Big banks saw the writing on the wall and voluntarily ended an abusive practice before the federal government did. Consumers will benefit.
U.S. Bank, Wells Fargo, Fifth Third Bank, Regions Bank, Guaranty Bank and the Bank of Oklahoma had gotten into the business of high-interest payday lending – which they called such innocuous-sounding names as “direct deposit advance” or “checking account advance” or “early access now advance.”
On Wednesday, Bank of Oklahoma became the last of them to announce it was getting out of the business, effective May 31.
Government pressure, long overdue, helped bring about the change.
First, the new Consumer Financial Protection Bureau came out with a definitive study last April clearly linking these bank practices to payday lending practices.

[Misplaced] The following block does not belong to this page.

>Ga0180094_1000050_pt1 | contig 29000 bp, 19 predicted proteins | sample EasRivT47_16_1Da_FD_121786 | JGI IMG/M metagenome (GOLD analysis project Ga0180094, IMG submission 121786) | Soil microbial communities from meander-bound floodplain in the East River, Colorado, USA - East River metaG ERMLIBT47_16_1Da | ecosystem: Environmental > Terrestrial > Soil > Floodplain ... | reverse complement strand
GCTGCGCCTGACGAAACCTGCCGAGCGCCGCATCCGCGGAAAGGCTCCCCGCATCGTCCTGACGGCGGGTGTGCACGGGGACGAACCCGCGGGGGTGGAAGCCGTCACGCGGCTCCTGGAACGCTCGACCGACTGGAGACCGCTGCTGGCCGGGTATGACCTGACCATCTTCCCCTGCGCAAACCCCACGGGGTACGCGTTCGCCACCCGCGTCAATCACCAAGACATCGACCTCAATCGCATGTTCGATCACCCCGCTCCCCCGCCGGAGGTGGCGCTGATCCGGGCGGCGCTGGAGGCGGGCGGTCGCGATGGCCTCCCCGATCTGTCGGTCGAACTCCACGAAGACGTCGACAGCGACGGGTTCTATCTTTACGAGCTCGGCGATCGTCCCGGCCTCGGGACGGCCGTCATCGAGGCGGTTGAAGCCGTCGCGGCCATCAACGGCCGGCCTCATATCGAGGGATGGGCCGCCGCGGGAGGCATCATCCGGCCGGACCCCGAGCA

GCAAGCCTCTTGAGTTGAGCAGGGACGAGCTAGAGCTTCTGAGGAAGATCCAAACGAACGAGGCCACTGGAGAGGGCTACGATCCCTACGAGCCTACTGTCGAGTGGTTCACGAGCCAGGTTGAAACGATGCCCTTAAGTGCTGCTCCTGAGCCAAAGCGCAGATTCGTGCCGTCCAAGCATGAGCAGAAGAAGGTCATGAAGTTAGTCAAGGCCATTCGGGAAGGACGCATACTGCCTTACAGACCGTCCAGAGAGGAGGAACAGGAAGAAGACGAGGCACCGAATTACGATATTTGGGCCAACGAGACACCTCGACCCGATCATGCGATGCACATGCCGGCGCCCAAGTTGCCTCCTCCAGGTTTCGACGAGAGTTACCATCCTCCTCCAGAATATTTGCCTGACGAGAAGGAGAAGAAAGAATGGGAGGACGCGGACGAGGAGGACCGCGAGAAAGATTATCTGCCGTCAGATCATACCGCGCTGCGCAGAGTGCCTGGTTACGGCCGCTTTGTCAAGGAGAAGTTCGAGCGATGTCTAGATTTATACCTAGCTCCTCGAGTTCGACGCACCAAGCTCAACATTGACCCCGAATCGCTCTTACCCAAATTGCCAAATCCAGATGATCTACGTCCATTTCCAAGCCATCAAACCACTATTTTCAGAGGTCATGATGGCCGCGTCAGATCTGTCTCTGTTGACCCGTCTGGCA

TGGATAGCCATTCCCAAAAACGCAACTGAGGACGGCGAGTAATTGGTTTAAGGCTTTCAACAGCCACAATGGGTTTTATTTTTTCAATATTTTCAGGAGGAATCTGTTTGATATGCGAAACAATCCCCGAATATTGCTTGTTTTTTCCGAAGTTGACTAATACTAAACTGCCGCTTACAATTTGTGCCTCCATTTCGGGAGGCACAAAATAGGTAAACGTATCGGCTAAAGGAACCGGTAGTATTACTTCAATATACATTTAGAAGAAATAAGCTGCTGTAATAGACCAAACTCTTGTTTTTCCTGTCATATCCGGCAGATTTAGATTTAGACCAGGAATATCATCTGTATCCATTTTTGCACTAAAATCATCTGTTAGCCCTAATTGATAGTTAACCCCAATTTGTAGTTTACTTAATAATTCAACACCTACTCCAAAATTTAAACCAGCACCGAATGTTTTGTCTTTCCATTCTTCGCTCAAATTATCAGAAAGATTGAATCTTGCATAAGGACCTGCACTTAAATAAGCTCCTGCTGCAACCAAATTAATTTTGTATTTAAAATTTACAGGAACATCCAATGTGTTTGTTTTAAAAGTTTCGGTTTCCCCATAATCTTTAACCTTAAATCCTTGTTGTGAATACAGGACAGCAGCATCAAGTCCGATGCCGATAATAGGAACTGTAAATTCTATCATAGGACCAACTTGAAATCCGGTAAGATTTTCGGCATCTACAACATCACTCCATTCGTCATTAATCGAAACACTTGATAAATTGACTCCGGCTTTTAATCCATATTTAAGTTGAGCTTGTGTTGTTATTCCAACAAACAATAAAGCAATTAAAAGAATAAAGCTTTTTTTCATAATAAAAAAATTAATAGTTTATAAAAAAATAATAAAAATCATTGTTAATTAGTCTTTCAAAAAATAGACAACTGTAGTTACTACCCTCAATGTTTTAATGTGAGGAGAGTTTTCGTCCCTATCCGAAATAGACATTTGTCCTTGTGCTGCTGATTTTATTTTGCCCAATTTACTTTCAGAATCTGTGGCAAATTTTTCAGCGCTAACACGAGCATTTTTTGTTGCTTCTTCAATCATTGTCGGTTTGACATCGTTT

The typical “advance” of $350 would cost the borrower $400 in just two weeks, working out to an annual percentage rate of 391 percent. Most consumers ended up in a cycle of debt, taking out one loan after another, averaging 10 per year. Most also got hit with overdraft fees or penalties for having insufficient funds when the banks automatically took money out of their accounts.
Second, the Office of the Comptroller of the Currency and the Federal Deposit Insurance Corp. in November imposed tighter restrictions.
So the banks wisely got out.
But the problem of storefront and online payday lending remains.
Sen. Jeff Merkley, D-Ore., has introduced legislation ( S 3426) that would cap payday loan interest rates, as the federal government already does for payday loans to U.S. military personnel, and close loopholes on online and offshore payday lending sites.
Now that major banks are bowing out of the payday lending business, the next change should be a cap on what now are usurious interest rates.